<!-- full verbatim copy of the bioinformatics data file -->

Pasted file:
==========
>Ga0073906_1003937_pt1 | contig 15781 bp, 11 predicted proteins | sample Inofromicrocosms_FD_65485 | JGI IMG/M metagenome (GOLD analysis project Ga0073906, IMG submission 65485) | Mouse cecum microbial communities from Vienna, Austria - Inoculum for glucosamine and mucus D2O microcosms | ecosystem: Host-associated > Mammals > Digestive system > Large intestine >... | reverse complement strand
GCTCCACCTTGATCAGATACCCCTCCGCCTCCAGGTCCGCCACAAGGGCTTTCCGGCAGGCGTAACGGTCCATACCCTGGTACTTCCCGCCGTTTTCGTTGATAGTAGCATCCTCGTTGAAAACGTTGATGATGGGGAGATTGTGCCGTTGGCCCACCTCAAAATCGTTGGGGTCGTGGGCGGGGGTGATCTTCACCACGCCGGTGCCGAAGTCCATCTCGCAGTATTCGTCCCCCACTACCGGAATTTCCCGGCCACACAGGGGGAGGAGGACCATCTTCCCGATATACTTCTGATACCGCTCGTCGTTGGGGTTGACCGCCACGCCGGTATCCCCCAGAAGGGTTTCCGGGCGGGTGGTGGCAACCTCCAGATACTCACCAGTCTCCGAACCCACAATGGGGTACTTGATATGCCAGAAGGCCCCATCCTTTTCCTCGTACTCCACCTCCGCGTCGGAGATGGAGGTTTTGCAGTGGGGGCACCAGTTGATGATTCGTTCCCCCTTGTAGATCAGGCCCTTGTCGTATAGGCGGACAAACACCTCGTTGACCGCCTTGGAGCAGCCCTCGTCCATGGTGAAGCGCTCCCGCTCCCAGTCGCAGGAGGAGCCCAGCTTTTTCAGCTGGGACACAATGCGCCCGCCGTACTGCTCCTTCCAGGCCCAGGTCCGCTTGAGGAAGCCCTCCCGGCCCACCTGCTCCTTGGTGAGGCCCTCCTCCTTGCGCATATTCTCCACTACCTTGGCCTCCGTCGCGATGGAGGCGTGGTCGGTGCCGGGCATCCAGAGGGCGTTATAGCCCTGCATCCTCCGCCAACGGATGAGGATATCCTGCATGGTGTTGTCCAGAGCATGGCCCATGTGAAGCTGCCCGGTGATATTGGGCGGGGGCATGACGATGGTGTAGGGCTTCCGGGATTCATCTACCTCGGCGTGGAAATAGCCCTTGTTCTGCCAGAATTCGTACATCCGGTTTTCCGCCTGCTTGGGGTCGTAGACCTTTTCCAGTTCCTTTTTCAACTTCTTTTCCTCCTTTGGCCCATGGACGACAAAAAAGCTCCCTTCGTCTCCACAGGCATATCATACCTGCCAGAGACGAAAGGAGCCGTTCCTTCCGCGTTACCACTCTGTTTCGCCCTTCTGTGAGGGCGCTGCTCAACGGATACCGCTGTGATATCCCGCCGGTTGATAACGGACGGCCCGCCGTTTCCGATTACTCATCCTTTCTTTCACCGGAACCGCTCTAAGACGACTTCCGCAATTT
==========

>Ga0073906_1003937_pt1 | contig 15781 bp, 11 predicted proteins | sample Inofromicrocosms_FD_65485 | JGI IMG/M metagenome (GOLD analysis project Ga0073906, IMG submission 65485) | Mouse cecum microbial communities from Vienna, Austria - Inoculum for glucosamine and mucus D2O microcosms | ecosystem: Host-associated > Mammals > Digestive system > Large intestine >... | reverse complement strand
GCTCCACCTTGATCAGATACCCCTCCGCCTCCAGGTCCGCCACAAGGGCTTTCCGGCAGGCGTAACGGTCCATACCCTGGTACTTCCCGCCGTTTTCGTTGATAGTAGCATCCTCGTTGAAAACGTTGATGATGGGGAGATTGTGCCGTTGGCCCACCTCAAAATCGTTGGGGTCGTGGGCGGGGGTGATCTTCACCACGCCGGTGCCGAAGTCCATCTCGCAGTATTCGTCCCCCACTACCGGAATTTCCCGGCCACACAGGGGGAGGAGGACCATCTTCCCGATATACTTCTGATACCGCTCGTCGTTGGGGTTGACCGCCACGCCGGTATCCCCCAGAAGGGTTTCCGGGCGGGTGGTGGCAACCTCCAGATACTCACCAGTCTCCGAACCCACAATGGGGTACTTGATATGCCAGAAGGCCCCATCCTTTTCCTCGTACTCCACCTCCGCGTCGGAGATGGAGGTTTTGCAGTGGGGGCACCAGTTGATGATTCGTTCCCCCTTGTAGATCAGGCCCTTGTCGTATAGGCGGACAAACACCTCGTTGACCGCCTTGGAGCAGCCCTCGTCCATGGTGAAGCGCTCCCGCTCCCAGTCGCAGGAGGAGCCCAGCTTTTTCAGCTGGGACACAATGCGCCCGCCGTACTGCTCCTTCCAGGCCCAGGTCCGCTTGAGGAAGCCCTCCCGGCCCACCTGCTCCTTGGTGAGGCCCTCCTCCTTGCGCATATTCTCCACTACCTTGGCCTCCGTCGCGATGGAGGCGTGGTCGGTGCCGGGCATCCAGAGGGCGTTATAGCCCTGCATCCTCCGCCAACGGATGAGGATATCCTGCATGGTGTTGTCCAGAGCATGGCCCATGTGAAGCTGCCCGGTGATATTGGGCGGGGGCATGACGATGGTGTAGGGCTTCCGGGATTCATCTACCTCGGCGTGGAAATAGCCCTTGTTCTGCCAGAATTCGTACATCCGGTTTTCCGCCTGCTTGGGGTCGTAGACCTTTTCCAGTTCCTTTTTCAACTTCTTTTCCTCCTTTGGCCCATGGACGACAAAAAAGCTCCCTTCGTCTCCACAGGCATATCATACCTGCCAGAGACGAAAGGAGCCGTTCCTTCCGCGTTACCACTCTGTTTCGCCCTTCTGTGAGGGCGCTGCTCAACGGATACCGCTGTGATATCCCGCCGGTTGATAACGGACGGCCCGCCGTTTCCGATTACTCATCCTTTCTTTCACCGGAACCGCTCTAAGACGACTTCCGCAATTT